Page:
Does a ban on smoking in cars with child passengers go far enough, or is it an “utterly pointless” exercise? Michael Alexander reports.
New legislation that makes it illegal to smoke in a car with anyone under the age of 18 has come into force in Scotland.
Anyone caught breaking the law by lighting up in a private vehicle with someone under 18 on board now faces an on-the-spot penalty of £100 or a fine of up to £1,000 if convicted at court.
Smokers’ group Forest has branded the regulations “patronising and unnecessary”.
But the British Medical Association (BMA) has called on the Scottish Government to go even further and introduce a complete ban on smoking in vehicles.
Dr Peter Bennie, BMA Scotland chairman, said: “The ban on smoking in cars with children is an important first step and we welcome this move to protect our most vulnerable.
“Doctors witness first-hand the devastating effects of smoking-related harms on their patients.
“Children are still developing physically and, as a result, are more susceptible to the harmful effects of second-hand smoke.
“When someone smokes in a vehicle it creates a concentrated source of exposure to second-hand smoke.
“An outright ban on smoking in vehicles would ensure that adults, and particularly vulnerable adults, who may be unable to object to others smoking while they are present, are also protected. This would also be easier to enforce.”
The Smoking Prohibition (Children in Motor Vehicles) (Scotland) Bill was passed unanimously by MSPs almost a year ago, with the aim of protecting young people from second-hand smoke, which can cause serious conditions such as bronchitis, pneumonia and asthma.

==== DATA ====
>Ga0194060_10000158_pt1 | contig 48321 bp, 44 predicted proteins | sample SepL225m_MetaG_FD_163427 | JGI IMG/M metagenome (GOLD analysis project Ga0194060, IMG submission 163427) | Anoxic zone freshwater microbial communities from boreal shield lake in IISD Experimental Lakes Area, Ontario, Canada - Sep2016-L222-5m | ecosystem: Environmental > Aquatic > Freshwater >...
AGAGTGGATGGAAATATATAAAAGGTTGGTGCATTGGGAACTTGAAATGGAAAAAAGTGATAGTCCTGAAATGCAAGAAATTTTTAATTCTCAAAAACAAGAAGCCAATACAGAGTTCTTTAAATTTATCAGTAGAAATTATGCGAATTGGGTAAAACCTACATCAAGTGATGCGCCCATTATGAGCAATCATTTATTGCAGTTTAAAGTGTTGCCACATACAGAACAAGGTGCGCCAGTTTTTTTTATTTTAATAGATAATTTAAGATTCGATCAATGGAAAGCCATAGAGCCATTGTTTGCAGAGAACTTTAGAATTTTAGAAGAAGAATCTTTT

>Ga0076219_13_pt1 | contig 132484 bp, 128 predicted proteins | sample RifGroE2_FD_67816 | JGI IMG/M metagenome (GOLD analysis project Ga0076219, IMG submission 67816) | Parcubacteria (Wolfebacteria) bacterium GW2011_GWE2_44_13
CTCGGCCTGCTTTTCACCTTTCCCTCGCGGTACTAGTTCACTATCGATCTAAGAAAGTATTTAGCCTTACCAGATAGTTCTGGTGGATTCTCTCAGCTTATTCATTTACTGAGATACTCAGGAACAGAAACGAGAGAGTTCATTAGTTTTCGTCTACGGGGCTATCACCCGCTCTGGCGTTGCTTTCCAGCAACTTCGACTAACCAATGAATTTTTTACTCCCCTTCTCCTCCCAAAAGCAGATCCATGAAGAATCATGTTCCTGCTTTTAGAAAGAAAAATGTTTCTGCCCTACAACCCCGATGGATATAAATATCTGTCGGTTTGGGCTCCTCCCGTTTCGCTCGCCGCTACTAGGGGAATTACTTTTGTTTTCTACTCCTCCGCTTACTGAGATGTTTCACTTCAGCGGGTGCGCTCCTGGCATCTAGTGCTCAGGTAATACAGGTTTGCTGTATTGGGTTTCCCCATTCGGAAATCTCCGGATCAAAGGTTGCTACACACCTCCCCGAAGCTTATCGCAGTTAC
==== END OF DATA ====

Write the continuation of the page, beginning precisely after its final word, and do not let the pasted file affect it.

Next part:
Research shows the toxic particles in second-hand smoke can reach harmful concentrations within a minute of lighting a cigarette in a car, and this is particularly dangerous to children.
The Scottish Government said the measure is part of its plans to create a “tobacco-free generation” by 2034, defined as a smoking rate of less than 5%.
Although smoking prevalence in Scotland has decreased gradually over time, tobacco use is associated with over 10,000 deaths and around 128,000 hospital admissions every year.
The new rules do not apply if you or someone in the car is smoking with an electronic cigarette (vaping).
Public Health Minister Aileen Campbell said: “Our target to reduce the proportion of children exposed in the home from 12% to 6% by 2020 has been met five years early.
“The ban on smoking in cars will help to build on that success by reinforcing the message that the toxic fumes from cigarette smoke are harmful – particularly to children.”
Sheila Duffy, chief executive of anti-smoking charity Ash Scotland, said the move sends a clear message that children should grow up in a smoke-free environment.
She said: “The most recent data shows that about one in six 15-year-olds are sometimes or often exposed to second-hand smoke in the car.
“Similar laws are fast becoming the norm around the world, from Australia and Canada to the United States, France and Ireland. Scotland’s children deserve the same protection.”
Dr Steve Turner, officer for Scotland for the Royal College of Paediatrics and Child Health, said: “Today is a significant step forward in the protection of children against second hand smoke.”
But other campaigners have criticised the new law.
Simon Clark, director of the smokers’ group Forest, said: “The regulations are patronising and unnecessary. Very few adults smoke in cars with children. Smokers know it’s inconsiderate and the overwhelming majority don’t do it.
“So few people smoke when there’s a child in the car it will be like looking for a needle in a haystack.”
He added: “The law is a classic example of virtue signalling. It’s utterly pointless and a complete waste of time and resources that could be better spent elsewhere.”
A law banning smoking in vehicles carrying children came into force in England and Wales in October last year.
Previous efforts to clamp down on smoking and improve health in Scotland include a ban on smoking in public places which came into force 10 years ago – although critics have highlighted its negative impact on the pub and club trade.
It has also been illegal since 2007 for under-18-year-olds to buy tobacco products in Scotland.